Monday, September 25, 2017

Muscatatuck

My last post was about the sorry state of affairs regarding the surface Navy, with a particular focus on the non-existent training of new surface warfare officers.  This post is about a bright spot in training.  Last week, I went to the Muscatatuck Urban Training Center to train another group of civilians who are headed to Afghanistan for a year.  (Muscatatuck, by the way, is pronounced "mus-CAT-a-tuck").  This is something I've been very fortunate to be involved with since my return from Kandahar five years ago.  I've written about this training several times and you can click on the "Muscatatuck" label on the right for photos of the place and comments about previous classes.

There was an interesting twist to this group of students.  Of the seven in my group, two are heading out to support our goals in Syria.  They won't spend their entire tours in Syria; rather, they'll be based in one of the neighboring countries and will go into Syria when and as needed.  Both of these individuals have tremendous experience.  Both were a lot of fun to work with as well.  Neither came in with the attitude of "I've been there, you don't have anything to tell me" - no, they came to learn.

One of the key things that I try to stress with students is working as a team.  No single member has all the answers, and success in each of these training scenarios requires all the team members to be present, in the game, and ready to jump in with the appropriate question, answer, or suggestion at any moment.  The Lone Rangers will fail downrange.  Fortunately, with this group, there were no super egos.  Everybody pulled together.  The two with the most experience did something even better: they deliberately played supporting roles, rather than leading roles.  This gave the students with less real-world experience the chance to be the team leaders.  As one who was in that situation six years ago, learning by doing is the best way to internalize the lessons.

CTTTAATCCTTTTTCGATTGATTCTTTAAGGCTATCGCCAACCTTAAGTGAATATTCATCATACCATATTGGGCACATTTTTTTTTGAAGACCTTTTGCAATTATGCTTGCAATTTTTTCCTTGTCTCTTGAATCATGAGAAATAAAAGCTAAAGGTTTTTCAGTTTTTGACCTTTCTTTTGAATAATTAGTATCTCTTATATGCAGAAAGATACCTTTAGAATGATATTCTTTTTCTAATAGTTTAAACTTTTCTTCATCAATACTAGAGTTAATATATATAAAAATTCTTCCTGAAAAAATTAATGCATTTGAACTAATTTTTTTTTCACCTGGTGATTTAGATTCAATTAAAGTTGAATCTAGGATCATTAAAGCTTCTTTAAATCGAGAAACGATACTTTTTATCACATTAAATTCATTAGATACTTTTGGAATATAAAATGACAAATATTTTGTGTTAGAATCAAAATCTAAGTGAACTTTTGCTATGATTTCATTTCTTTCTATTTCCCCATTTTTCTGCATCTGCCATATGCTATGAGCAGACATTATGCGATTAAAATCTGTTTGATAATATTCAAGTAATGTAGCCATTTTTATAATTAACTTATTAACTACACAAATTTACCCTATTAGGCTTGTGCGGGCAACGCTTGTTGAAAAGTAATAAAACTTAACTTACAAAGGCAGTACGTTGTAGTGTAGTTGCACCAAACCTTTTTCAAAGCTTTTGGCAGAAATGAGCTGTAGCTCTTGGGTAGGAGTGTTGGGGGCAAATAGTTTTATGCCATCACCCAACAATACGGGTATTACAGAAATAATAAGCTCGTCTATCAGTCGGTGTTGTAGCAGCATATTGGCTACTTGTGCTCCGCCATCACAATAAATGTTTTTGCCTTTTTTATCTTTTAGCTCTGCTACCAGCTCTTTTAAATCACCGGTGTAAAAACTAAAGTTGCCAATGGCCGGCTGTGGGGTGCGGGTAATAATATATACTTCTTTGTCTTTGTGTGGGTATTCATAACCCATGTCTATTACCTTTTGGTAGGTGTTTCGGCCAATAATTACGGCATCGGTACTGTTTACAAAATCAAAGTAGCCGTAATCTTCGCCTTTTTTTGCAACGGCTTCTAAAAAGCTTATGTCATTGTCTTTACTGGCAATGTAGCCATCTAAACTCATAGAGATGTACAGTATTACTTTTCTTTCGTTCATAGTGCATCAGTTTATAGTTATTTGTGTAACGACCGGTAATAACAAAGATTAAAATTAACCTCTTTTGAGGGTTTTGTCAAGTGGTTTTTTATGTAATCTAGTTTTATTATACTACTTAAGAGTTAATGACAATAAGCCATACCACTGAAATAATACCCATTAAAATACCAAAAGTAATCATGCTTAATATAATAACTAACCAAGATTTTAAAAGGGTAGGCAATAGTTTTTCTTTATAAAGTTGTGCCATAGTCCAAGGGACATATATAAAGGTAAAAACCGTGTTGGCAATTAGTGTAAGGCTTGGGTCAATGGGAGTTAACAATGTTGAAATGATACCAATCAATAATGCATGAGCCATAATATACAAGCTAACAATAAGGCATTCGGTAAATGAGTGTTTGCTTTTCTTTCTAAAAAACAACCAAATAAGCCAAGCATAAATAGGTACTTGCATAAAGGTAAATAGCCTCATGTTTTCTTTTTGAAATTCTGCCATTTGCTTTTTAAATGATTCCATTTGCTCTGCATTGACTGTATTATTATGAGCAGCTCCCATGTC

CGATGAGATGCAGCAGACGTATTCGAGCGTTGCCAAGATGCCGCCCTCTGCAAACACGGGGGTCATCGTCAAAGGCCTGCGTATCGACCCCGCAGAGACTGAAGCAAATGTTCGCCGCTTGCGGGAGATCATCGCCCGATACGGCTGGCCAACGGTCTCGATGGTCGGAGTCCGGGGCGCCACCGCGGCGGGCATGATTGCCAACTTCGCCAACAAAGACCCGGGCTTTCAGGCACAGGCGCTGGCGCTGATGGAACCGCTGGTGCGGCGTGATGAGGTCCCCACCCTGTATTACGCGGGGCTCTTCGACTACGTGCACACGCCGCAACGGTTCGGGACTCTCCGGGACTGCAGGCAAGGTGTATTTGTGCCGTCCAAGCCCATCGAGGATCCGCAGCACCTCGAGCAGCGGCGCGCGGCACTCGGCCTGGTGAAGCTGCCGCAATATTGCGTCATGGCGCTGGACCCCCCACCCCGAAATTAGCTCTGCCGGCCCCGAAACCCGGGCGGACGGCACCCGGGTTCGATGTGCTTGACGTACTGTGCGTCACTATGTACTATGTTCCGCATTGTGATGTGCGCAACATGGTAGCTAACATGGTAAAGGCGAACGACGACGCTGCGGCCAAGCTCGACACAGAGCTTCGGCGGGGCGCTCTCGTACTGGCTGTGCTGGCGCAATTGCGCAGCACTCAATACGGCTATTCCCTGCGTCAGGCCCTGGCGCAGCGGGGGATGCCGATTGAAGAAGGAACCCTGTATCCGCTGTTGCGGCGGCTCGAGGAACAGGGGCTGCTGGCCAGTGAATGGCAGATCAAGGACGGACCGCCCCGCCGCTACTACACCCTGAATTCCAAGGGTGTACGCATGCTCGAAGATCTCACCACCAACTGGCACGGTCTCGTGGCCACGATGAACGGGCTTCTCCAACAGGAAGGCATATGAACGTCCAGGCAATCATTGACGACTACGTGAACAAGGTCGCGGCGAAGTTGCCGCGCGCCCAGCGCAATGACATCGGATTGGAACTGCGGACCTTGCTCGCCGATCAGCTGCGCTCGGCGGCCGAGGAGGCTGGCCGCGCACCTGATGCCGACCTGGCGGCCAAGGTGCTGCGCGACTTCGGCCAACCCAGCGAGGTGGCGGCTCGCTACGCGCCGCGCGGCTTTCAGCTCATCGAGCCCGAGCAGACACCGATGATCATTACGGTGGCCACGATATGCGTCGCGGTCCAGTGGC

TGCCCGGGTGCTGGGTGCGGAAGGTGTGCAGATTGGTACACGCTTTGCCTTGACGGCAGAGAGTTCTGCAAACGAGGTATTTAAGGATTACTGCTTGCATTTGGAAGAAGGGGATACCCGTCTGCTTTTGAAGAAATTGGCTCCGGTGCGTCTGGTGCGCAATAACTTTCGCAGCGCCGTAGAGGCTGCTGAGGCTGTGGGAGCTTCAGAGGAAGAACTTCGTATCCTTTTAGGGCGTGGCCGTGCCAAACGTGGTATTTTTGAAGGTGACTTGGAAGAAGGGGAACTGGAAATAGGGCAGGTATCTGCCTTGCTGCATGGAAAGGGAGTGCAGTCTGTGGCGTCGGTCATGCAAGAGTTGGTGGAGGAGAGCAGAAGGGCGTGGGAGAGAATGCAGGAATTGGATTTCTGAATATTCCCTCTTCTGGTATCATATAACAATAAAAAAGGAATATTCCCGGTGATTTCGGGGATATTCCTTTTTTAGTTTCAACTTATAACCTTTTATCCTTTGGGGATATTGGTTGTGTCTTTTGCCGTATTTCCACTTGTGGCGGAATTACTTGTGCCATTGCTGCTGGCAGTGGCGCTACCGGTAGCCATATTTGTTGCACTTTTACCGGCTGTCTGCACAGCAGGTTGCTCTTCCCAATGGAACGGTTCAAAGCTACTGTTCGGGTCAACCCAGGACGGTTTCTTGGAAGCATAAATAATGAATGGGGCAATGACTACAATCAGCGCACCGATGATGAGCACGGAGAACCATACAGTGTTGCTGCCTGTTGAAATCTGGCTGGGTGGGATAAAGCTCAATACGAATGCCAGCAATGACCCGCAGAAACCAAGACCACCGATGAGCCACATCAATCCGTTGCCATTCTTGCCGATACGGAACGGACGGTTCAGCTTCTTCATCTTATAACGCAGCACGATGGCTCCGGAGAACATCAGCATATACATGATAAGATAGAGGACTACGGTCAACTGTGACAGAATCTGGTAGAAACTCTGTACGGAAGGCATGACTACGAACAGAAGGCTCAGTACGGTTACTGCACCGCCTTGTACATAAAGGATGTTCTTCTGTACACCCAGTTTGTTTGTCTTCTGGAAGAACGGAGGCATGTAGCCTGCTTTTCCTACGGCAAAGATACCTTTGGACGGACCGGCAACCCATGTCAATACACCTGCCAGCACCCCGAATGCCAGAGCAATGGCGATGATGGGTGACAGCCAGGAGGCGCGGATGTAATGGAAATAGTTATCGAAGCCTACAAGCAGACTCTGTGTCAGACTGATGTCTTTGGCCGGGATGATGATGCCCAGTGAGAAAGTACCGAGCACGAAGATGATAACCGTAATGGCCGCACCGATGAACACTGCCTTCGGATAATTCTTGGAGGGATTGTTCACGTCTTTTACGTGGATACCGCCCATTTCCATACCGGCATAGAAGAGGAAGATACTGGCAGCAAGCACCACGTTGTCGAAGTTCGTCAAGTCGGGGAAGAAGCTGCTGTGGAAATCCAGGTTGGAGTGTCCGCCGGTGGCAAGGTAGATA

So my team did a super job.  The mistakes that were made were due to breakdowns in communication by those outside the team, and they learned from the experiences.  The last scenario is the most complex of all and the young lady serving as team leader was the quietest and most reserved of the group.  But she knocked it out of the park.  I couldn't have been more proud.

So to those who complain about "government bureacrats" being lazy, I say stuff it.  You haven't seen them do what I've seen them do.  And to those seven who are, as I write this, on their way to war zones, I say well done, work hard, and come home safe!

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